The 1992 Log Cabin Republican convention was held in The Woodlands, Texas, a Houston exurb. It was the first time LCR had such a large presence of the major national press at a convention. The big issue was whether or not LCR would endorse the re-election of President George H. W. Bush. The group voted to deny that endorsement, based on the 1992 Republican National Convention that preceded it in Houston.[5]

    Although Log Cabin supported the election of George W. Bush in the 2000 presidential election, in September of 2004 LCR's board voted to withhold its endorsement of President George Bush's re-election, Bush's support of Federal Marriage Amendment being one of the significant reasons,..."

    ------------------------------------------------------
    Well, maybe if the Republican Party splits, they can stay with the moderates and have some influence.

    I think I would accept the invitation so that I could ask why they try to influence the Republican Party on Gay issues, instead of influencing the Democratic Party on their other conservative issues. If they helped get the Dems elected, at least they could achieve their Gay rights issues.
  • HndsmKansan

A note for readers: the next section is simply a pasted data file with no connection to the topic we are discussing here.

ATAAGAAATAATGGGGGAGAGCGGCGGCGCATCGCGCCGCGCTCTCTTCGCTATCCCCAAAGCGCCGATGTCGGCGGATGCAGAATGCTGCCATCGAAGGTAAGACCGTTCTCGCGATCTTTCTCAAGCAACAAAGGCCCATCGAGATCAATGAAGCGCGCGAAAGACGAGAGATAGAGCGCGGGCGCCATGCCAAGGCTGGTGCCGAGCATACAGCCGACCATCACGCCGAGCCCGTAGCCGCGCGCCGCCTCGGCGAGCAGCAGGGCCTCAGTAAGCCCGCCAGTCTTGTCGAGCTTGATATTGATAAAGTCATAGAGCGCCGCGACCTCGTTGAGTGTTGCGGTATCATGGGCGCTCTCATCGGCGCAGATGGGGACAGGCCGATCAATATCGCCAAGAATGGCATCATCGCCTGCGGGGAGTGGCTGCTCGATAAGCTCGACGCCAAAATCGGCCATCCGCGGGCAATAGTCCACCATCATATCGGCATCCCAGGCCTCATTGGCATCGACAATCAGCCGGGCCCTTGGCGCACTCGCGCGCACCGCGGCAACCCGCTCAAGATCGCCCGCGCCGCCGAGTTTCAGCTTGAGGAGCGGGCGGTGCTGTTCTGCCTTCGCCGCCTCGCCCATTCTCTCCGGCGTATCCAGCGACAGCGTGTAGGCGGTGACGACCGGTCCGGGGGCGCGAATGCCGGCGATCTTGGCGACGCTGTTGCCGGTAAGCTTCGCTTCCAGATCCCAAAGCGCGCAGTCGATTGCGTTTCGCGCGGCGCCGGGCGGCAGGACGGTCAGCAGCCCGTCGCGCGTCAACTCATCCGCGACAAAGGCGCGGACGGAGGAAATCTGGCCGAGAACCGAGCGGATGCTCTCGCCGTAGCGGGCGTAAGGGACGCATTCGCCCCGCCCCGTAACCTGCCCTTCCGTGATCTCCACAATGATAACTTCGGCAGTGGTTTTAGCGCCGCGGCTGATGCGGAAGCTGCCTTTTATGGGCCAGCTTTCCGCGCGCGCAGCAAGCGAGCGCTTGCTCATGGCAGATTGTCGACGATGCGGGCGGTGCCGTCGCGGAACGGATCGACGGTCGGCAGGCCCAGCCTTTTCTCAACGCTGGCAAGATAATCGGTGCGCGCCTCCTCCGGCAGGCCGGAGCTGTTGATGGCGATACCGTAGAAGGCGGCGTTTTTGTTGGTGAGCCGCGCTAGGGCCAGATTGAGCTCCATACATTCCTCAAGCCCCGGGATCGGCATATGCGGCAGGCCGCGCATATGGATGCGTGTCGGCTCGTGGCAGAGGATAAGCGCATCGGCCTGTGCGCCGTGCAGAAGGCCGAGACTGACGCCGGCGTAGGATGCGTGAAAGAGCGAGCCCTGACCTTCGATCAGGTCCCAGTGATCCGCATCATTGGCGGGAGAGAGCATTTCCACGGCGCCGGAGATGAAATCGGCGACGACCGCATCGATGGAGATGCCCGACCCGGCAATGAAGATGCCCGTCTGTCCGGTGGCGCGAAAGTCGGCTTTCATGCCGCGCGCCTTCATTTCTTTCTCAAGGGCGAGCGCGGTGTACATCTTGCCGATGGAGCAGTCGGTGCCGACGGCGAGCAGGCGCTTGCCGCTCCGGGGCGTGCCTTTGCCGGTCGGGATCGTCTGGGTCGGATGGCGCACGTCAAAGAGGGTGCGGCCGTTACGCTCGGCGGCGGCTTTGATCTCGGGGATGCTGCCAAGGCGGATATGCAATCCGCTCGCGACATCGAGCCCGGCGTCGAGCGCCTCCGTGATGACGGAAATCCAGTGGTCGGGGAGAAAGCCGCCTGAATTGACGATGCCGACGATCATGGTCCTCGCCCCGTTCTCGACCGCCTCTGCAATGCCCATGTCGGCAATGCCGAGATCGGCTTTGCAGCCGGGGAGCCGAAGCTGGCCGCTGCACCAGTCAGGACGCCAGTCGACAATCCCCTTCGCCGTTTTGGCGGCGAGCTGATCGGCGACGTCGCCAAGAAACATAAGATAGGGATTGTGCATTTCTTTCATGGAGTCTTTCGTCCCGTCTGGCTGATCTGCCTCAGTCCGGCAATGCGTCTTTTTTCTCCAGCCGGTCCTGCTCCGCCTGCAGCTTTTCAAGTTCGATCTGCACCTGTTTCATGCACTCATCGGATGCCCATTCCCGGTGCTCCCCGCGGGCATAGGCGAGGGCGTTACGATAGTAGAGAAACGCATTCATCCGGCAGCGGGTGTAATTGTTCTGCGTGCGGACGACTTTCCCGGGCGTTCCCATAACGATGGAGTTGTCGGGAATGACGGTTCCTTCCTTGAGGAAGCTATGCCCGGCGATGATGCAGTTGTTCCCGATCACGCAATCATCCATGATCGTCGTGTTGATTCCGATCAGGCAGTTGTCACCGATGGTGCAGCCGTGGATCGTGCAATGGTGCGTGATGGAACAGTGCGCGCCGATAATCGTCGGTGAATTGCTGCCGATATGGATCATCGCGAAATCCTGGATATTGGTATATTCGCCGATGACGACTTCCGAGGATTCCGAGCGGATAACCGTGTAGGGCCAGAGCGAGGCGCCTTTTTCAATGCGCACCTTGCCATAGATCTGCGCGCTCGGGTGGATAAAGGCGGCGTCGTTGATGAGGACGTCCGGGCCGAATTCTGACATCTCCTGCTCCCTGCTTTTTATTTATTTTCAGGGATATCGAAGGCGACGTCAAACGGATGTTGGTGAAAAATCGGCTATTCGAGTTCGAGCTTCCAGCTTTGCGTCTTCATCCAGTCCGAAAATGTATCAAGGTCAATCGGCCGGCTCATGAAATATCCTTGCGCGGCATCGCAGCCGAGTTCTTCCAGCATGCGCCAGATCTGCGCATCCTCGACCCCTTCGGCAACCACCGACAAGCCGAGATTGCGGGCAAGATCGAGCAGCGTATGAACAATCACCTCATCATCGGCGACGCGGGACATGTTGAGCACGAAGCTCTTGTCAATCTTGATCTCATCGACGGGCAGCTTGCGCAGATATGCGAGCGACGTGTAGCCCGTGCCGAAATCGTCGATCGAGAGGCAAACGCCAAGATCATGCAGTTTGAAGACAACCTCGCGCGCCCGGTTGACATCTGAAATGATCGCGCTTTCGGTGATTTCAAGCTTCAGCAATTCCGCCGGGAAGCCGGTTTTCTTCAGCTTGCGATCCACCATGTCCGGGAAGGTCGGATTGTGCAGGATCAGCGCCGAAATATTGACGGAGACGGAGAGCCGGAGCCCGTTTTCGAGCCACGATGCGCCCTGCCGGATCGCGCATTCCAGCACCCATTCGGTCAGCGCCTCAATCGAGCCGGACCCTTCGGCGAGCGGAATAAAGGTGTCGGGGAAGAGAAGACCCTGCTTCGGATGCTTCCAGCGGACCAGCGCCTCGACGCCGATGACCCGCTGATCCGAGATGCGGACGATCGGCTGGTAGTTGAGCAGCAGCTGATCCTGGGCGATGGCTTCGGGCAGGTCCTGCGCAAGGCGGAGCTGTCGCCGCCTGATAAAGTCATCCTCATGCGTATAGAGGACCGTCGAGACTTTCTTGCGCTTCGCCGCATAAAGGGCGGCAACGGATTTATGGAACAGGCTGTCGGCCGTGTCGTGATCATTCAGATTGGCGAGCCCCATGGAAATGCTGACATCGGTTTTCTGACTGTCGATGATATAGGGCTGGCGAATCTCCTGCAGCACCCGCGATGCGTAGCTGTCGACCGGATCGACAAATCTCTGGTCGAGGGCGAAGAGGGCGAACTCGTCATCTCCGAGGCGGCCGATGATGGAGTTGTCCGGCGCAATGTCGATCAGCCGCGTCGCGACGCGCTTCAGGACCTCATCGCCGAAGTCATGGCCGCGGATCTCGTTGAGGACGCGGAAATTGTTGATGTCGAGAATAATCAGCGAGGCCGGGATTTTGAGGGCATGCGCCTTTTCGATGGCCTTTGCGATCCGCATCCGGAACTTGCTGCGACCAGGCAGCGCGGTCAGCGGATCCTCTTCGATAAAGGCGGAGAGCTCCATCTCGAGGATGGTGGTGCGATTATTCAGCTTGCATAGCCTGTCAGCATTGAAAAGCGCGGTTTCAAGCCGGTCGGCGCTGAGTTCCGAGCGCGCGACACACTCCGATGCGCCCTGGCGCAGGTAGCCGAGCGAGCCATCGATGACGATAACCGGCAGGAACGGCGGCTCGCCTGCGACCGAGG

Posts: 16305

    Oct 09, 2007 1:55 AM GMT
    I appreciate your expedience with regard to researching the background of the LCR, Caslon. I wondered if all here would know what the organization is, when I placed the topic.
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    Oct 09, 2007 2:12 AM GMT
    Wikipedia article cited aboveWe believe in low taxes, limited government, strong defense, free markets, personal responsibility, and individual liberty.

    I could go with that, but...

    Low taxes: not so low that there is no social safety net for the poor amongst us.

    Limited government: not so limited that it cannot protect the rights of the minority against the majority.

    Strong defense: sure, but isn't it funny that we can always come up with money for war, but when children need insurance, it's a budget breaker.

    Free markets: not to the point where the greed of the markets hurts the consumer and the environment, or we allow other countries to oppress their workers so we can have cheap consumer goods

    Personal Responsibility: everybody wants to be personally responsible, but bad things happen to good people and society thru its government needs to provide assistance. I think two years of welfare is great to let people cope with changes in their life.